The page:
Review | Ten Lords A-Leaping (Father Christmas Mystery # 3), C.C. Benison

17568763Father Tom Christmas sprains his ankle during a charity event and is forced to convalesce in an estate in town, where a large number of relatives are in the area for that same charity event. One of the family members is murdered, and Father Christmas is pulled into the investigation. Benison has set up a classic Agatha Christie style cozy mystery with Ten Lords A-Leaping, with the requisite large number of possible suspects, family secrets and scandals, and detached observer ticking away at the clues.

It’s exactly the type of mystery I usually love, yet I couldn’t get into this one. There is a long list of characters and possible suspects, which shouldn’t be a problem except none of them really stood out. I found it difficult to keep track of who people were and I often found myself flipping back several pages to try to remind myself who that person was. I hadn’t read the second book, and it’s been years since I’d read the first, so that may be why it took me a while to get to know even the series characters, and it definitely didn’t help that the new characters were so interchangeable.

The story felt pretty plodding, and while a slow pace is par for the course for this type of mystery, this one just felt bogged down. Interspersed throughout the mystery are letters by Father Christmas’ housekeeper Madrun to her mother, about the goings on in the estate, and perhaps this is a series signature, but it just felt unnecessary. The subplot with Father Christmas’ daughter and one of the teens in the estate trying to solve the mystery themselves was entertaining, and I liked the hint of romance between them.

The plot seems simple enough — there’s a fortune at stake and the victim was pretty universally disliked. Still, the plodding pace and confusion of characters harmed the clarity of the basic plot, and by the time of the big reveal, I hadn’t connected enough with the characters or the mystery to care whodunnit.

The Father Christmas books are fairly popular, and Benison’s writing is good enough that I’d certainly give this series another shot. As a series detective, Father Christmas strikes me as being unmemorable other than his unusual name, and there is only so far you can go with a pun. Still, there are nine books to go, and plenty of time for the series to find its legs. In the meantime, Miranda is the sleeper in this series, and it will be interesting to see how her character develops.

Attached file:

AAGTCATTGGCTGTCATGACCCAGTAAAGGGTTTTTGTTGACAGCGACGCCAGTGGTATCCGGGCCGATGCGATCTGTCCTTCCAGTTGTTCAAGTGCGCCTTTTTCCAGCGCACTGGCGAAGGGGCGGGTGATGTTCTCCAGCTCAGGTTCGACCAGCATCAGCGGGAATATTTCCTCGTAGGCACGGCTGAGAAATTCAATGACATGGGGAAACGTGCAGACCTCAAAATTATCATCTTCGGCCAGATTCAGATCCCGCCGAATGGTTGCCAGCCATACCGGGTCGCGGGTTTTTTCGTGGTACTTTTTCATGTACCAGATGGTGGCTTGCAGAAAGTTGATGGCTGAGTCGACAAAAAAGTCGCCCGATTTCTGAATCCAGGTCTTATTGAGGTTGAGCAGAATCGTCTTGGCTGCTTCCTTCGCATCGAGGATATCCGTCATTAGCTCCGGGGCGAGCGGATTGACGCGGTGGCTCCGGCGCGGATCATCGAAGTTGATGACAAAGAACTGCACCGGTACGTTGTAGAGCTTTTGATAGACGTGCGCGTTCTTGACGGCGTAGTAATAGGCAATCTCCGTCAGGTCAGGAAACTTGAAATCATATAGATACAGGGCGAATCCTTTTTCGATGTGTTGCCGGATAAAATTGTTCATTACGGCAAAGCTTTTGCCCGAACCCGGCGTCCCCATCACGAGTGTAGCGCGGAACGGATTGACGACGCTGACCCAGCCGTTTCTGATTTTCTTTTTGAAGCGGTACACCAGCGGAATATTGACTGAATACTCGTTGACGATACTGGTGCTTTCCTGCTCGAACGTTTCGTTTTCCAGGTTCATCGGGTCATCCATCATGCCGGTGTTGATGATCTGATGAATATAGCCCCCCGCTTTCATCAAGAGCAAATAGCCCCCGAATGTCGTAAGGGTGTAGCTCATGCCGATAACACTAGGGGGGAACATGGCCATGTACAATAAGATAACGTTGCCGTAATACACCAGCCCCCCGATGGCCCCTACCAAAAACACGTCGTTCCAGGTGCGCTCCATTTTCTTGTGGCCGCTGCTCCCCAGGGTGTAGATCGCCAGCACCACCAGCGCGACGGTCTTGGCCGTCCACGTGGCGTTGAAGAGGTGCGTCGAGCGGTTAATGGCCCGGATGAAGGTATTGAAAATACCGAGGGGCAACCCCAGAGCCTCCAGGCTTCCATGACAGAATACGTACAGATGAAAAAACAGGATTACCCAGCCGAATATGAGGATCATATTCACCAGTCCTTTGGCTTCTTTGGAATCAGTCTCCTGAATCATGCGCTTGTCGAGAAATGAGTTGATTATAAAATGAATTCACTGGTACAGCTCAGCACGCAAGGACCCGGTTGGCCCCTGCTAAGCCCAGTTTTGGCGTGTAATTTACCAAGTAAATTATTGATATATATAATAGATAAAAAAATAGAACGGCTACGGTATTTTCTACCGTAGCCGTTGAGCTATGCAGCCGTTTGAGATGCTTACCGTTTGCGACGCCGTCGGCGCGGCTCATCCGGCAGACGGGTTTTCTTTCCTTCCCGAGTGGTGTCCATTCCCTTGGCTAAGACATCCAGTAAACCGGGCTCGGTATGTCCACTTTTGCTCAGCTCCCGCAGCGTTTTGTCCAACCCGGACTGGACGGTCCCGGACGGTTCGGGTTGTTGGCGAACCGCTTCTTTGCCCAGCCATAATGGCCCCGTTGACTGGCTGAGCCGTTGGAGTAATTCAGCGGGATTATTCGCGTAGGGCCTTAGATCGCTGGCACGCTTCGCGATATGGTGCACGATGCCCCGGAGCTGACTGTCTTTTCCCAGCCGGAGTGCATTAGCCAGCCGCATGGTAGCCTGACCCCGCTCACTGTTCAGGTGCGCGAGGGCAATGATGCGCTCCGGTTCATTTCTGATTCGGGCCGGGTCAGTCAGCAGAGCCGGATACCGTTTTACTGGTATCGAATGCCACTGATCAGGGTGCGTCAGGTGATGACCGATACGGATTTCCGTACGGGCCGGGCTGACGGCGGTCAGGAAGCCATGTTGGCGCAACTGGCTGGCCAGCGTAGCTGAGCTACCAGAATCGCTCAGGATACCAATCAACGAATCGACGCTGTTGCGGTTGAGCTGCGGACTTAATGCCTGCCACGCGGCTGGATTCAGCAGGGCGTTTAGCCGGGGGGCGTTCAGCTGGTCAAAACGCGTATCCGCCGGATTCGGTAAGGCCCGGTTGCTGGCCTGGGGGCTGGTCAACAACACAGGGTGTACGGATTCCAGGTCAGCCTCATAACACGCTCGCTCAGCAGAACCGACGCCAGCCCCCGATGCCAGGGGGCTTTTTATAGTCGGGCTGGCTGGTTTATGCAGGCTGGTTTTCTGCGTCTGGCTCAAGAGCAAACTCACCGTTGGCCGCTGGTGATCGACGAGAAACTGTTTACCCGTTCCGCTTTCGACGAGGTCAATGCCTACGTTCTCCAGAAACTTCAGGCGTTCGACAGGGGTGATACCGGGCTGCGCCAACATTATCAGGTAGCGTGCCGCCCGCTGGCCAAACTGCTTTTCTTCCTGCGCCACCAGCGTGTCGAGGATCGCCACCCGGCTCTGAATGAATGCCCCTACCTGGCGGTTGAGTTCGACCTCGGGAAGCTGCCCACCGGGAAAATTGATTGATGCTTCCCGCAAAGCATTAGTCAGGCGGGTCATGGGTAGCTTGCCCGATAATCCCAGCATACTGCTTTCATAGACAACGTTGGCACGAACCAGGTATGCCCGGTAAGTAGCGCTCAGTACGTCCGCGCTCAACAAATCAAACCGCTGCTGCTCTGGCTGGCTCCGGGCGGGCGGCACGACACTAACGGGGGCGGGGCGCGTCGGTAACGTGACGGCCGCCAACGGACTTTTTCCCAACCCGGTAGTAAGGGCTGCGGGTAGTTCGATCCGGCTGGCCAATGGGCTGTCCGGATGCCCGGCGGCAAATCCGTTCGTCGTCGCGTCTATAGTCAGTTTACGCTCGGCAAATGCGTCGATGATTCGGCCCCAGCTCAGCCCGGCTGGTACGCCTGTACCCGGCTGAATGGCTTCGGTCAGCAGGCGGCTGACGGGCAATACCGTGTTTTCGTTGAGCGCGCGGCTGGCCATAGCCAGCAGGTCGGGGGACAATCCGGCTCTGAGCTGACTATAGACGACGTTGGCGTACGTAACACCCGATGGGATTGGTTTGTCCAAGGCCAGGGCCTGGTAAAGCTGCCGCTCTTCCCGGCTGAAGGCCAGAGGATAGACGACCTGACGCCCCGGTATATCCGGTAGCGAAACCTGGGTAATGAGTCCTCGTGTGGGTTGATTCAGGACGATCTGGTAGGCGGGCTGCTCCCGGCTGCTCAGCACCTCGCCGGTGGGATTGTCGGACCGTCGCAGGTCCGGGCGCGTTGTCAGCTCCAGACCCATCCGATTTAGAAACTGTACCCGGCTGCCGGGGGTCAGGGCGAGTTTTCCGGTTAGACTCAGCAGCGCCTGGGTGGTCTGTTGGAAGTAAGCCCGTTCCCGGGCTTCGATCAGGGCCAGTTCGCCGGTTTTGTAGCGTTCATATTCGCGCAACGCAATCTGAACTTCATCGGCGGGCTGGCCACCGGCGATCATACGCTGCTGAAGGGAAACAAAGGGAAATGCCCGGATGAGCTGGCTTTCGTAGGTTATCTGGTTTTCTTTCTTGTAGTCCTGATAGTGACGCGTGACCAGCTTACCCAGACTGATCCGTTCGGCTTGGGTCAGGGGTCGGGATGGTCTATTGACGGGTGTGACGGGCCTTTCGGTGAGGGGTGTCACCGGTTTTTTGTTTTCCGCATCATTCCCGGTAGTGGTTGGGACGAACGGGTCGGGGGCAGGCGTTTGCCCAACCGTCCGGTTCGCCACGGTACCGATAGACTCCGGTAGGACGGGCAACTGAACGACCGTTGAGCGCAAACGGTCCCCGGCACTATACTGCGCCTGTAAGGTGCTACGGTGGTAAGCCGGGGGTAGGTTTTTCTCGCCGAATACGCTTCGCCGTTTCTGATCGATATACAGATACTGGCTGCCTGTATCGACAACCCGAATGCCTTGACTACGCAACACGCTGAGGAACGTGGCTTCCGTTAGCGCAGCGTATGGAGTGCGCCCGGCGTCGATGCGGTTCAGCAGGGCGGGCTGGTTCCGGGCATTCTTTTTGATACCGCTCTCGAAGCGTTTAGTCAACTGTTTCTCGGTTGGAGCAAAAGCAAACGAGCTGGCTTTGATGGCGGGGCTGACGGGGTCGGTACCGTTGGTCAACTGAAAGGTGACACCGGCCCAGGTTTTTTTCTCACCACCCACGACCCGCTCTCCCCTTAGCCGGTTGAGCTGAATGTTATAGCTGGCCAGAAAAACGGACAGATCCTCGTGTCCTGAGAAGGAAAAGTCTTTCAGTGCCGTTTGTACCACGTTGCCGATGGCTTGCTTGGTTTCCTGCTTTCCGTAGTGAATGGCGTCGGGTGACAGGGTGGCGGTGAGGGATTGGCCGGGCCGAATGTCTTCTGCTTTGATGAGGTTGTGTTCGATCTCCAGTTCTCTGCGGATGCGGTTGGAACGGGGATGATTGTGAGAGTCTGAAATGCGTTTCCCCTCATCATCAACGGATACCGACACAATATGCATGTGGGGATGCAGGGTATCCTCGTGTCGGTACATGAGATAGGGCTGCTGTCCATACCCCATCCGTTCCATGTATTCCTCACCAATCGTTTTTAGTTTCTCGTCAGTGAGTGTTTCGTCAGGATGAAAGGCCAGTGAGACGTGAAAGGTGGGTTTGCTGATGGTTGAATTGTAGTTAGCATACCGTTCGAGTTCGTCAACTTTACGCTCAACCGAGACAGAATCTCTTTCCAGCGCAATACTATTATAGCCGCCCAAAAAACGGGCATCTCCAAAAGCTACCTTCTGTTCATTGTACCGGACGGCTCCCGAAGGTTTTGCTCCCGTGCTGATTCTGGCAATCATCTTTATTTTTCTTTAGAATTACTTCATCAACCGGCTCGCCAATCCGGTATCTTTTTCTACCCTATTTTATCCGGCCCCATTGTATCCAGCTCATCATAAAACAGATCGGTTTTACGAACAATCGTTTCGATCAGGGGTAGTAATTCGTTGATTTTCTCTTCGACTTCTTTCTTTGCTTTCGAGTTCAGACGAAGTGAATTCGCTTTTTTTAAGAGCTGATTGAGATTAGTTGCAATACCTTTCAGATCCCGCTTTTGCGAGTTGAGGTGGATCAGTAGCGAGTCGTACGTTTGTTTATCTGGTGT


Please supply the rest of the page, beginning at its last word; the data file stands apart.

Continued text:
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Thank you to Random House Canada for a copy of this book in exchange for an honest review.

Review | The Geek’s Guide to Dating, Eric Smith

17568806Calling all geeks! Ever wonder how to catch the eye of that gorgeous fellow geek? In this hilarious guide to dating, Eric Smith takes the geeky reader through the various stages of getting the date then beginning a relationship (or, reality check: possibly moving on) after that date.

The chapter titles are given geeky titles, mapping the dating landscape like an old school 1980s video game with some fun Star Trek and Star Wars references thrown in. “Engage, Player One” sets the ball rolling, and “Do or Do Not: There is No Try” gives tips on how to screw up the courage to ask someone out.

The book offers some pretty common sense tips on dating: start a conversation rather than a debate, clean out the junk in your car before picking your date up, put some effort into your outfit, and so on. There’s even a primer on how to kiss someone, though Smith cautions: “This isn’t the Konami code here, and trying to make out according to these directions (Up Up Down Down Left Right Left Right) would only make things weird.”